Our legal fees are calculated by reference, amongst other matters, to the total time spent on a case and the hourly rates of the members of the team who deal with it. These are as follows:
- Partners – between £450 and £715 per hour
- Special Counsel – between £415 and £530 per hour
- Professional Support Lawyer – between £430 and £550 per hour
- Consultants – between £330 and £575 per hour
- Associates – between £255 and £550 per hour
- Trainee Solicitors – between £205 and £250 per hour
- Paralegals – between £120 and £150 per hour
Please note that these rates do not include VAT. Please also note that our hourly rates may be varied on 1 July each year. VAT is applied at the rate of 20% on our fees and, where applicable, disbursements.
The amount of work involved in each case will depend on its specific circumstances so we are not able to provide a precise estimate of the overall costs of bringing or defending a claim for unfair or wrongful dismissal on this page. We will provide an estimate of the likely overall costs to all clients once we have sufficient further information about the specific circumstances of their case. But as a general guide, the overall costs of bringing or defending a claim for unfair or wrongful dismissal (including the fees of barristers and others such as experts) are as follows:
SIMPLE CASE: £40,000 TO £60,000 (EXCLUDING VAT)
This assumes (by way of example):
- no preliminary hearings needed;
- both parties represented;
- straightforward issues, such as unfair dismissal (but not whistleblowing or discrimination) that can be dealt with by more junior solicitors and barristers;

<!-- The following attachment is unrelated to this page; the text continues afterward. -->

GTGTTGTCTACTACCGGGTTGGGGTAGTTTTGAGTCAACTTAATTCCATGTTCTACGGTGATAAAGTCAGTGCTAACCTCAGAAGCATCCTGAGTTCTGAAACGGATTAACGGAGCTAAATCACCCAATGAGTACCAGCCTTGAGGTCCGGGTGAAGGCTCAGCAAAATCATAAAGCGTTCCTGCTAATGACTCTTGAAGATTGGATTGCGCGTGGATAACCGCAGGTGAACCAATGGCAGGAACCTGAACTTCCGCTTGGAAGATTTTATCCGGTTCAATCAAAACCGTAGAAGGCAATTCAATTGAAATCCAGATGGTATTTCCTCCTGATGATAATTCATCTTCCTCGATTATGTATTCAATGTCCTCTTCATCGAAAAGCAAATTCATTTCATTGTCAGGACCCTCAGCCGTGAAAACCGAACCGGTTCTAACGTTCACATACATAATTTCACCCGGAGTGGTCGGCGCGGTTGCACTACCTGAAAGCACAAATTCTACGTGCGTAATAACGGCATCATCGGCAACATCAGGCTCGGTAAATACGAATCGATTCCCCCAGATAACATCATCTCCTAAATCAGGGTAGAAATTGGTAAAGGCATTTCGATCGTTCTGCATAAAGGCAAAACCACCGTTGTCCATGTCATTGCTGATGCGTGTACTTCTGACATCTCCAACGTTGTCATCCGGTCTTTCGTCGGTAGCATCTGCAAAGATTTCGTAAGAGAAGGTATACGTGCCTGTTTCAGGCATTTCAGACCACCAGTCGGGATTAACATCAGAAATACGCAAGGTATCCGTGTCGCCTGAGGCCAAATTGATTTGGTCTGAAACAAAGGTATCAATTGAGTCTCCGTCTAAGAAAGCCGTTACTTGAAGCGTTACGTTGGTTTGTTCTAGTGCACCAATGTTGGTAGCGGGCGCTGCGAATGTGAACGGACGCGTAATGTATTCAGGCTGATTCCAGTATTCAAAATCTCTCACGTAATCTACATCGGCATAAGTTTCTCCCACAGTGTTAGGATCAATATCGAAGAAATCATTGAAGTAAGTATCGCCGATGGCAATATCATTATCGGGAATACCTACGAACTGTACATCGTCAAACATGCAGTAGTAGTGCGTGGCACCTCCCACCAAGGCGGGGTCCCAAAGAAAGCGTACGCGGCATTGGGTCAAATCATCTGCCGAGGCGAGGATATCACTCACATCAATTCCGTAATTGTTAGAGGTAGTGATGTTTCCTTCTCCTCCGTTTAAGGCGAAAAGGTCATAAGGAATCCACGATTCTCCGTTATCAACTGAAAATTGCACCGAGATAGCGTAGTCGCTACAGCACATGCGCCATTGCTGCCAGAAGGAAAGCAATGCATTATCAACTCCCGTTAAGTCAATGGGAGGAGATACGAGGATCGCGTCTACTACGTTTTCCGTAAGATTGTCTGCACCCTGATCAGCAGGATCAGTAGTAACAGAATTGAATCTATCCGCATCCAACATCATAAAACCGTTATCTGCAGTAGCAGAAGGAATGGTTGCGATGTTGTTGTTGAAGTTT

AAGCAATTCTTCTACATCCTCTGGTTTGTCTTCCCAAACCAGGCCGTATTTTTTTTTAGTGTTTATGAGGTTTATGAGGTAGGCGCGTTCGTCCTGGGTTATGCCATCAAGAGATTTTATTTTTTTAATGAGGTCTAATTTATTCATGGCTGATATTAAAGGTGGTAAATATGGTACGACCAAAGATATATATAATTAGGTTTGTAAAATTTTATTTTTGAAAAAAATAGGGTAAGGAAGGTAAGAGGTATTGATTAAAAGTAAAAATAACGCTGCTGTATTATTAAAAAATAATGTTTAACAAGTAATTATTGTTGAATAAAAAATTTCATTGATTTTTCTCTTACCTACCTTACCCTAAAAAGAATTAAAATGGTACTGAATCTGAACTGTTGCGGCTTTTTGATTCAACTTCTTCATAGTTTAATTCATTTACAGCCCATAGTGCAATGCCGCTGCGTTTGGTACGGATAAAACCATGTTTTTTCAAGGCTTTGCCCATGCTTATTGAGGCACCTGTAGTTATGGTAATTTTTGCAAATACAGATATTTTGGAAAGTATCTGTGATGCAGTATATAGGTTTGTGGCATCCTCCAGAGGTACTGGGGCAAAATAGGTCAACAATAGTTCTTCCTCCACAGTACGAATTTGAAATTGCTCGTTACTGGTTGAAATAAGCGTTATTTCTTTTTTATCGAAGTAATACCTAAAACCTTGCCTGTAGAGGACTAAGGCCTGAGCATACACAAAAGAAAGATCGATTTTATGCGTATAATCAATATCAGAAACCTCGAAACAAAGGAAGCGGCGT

- a one or two day full merits hearing with no more than four witnesses in total;
- documentation not more than 300 pages;
- no separate hearing needed for issues such as remedy or costs.
MEDIUM COMPLEXITY CASE: £60,000 TO £100,000 (EXCLUDING VAT)
- a claim of sufficiently high potential value;
- a preliminary hearing needed, eg for case management;
- more complex issues involving eg discrimination or whistleblowing (or the opponent is unrepresented);
- more experienced lawyers needed;
- a hearing lasting between three and five days with five or more witnesses (or the opponent is unrepresented);
- documents between 300 and 1000 pages (or the opponent is unrepresented);
- potential for additional hearings on matters such as remedy or costs.
HIGH COMPLEXITY CASE: UPWARDS OF £100,000 (EXCLUDING VAT)
- a claim of sufficiently high potential value financially or in terms of reputation to at least one of the parties;
- at least one preliminary hearing needed;
- complex overlapping issues potentially arising over a prolonged period;
- potentially lack of co-operation by the opponent leading to lack of compliance with the case management timetable set by the tribunal or disputes over matters such as discovery of documents;
- a hearing lasting more than five days;
- large volumes of documentation exceeding 1,000 pages;
- potential for additional hearings on matters such as remedy or costs.